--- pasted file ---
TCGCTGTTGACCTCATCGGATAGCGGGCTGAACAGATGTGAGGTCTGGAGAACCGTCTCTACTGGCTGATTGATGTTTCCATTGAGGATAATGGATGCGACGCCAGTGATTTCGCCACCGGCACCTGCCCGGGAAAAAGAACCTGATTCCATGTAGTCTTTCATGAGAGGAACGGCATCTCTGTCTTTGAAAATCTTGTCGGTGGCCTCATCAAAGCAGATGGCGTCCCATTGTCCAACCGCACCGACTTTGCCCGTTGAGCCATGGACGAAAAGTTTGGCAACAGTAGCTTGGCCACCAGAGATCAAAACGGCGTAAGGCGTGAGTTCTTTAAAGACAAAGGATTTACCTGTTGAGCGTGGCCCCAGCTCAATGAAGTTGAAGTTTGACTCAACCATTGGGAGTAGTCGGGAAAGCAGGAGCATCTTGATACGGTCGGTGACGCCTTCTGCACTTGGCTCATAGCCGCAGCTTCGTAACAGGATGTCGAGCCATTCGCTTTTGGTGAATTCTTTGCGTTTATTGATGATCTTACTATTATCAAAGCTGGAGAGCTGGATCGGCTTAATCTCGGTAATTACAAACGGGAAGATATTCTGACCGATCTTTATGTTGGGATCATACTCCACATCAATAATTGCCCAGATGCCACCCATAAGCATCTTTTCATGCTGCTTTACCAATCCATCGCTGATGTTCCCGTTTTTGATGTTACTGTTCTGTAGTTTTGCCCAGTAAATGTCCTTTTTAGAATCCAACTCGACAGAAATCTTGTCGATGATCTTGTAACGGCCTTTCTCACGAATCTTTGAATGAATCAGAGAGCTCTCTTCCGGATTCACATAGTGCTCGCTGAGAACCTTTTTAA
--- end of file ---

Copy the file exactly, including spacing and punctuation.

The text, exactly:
TCGCTGTTGACCTCATCGGATAGCGGGCTGAACAGATGTGAGGTCTGGAGAACCGTCTCTACTGGCTGATTGATGTTTCCATTGAGGATAATGGATGCGACGCCAGTGATTTCGCCACCGGCACCTGCCCGGGAAAAAGAACCTGATTCCATGTAGTCTTTCATGAGAGGAACGGCATCTCTGTCTTTGAAAATCTTGTCGGTGGCCTCATCAAAGCAGATGGCGTCCCATTGTCCAACCGCACCGACTTTGCCCGTTGAGCCATGGACGAAAAGTTTGGCAACAGTAGCTTGGCCACCAGAGATCAAAACGGCGTAAGGCGTGAGTTCTTTAAAGACAAAGGATTTACCTGTTGAGCGTGGCCCCAGCTCAATGAAGTTGAAGTTTGACTCAACCATTGGGAGTAGTCGGGAAAGCAGGAGCATCTTGATACGGTCGGTGACGCCTTCTGCACTTGGCTCATAGCCGCAGCTTCGTAACAGGATGTCGAGCCATTCGCTTTTGGTGAATTCTTTGCGTTTATTGATGATCTTACTATTATCAAAGCTGGAGAGCTGGATCGGCTTAATCTCGGTAATTACAAACGGGAAGATATTCTGACCGATCTTTATGTTGGGATCATACTCCACATCAATAATTGCCCAGATGCCACCCATAAGCATCTTTTCATGCTGCTTTACCAATCCATCGCTGATGTTCCCGTTTTTGATGTTACTGTTCTGTAGTTTTGCCCAGTAAATGTCCTTTTTAGAATCCAACTCGACAGAAATCTTGTCGATGATCTTGTAACGGCCTTTCTCACGAATCTTTGAATGAATCAGAGAGCTCTCTTCCGGATTCACATAGTGCTCGCTGAGAACCTTTTTAA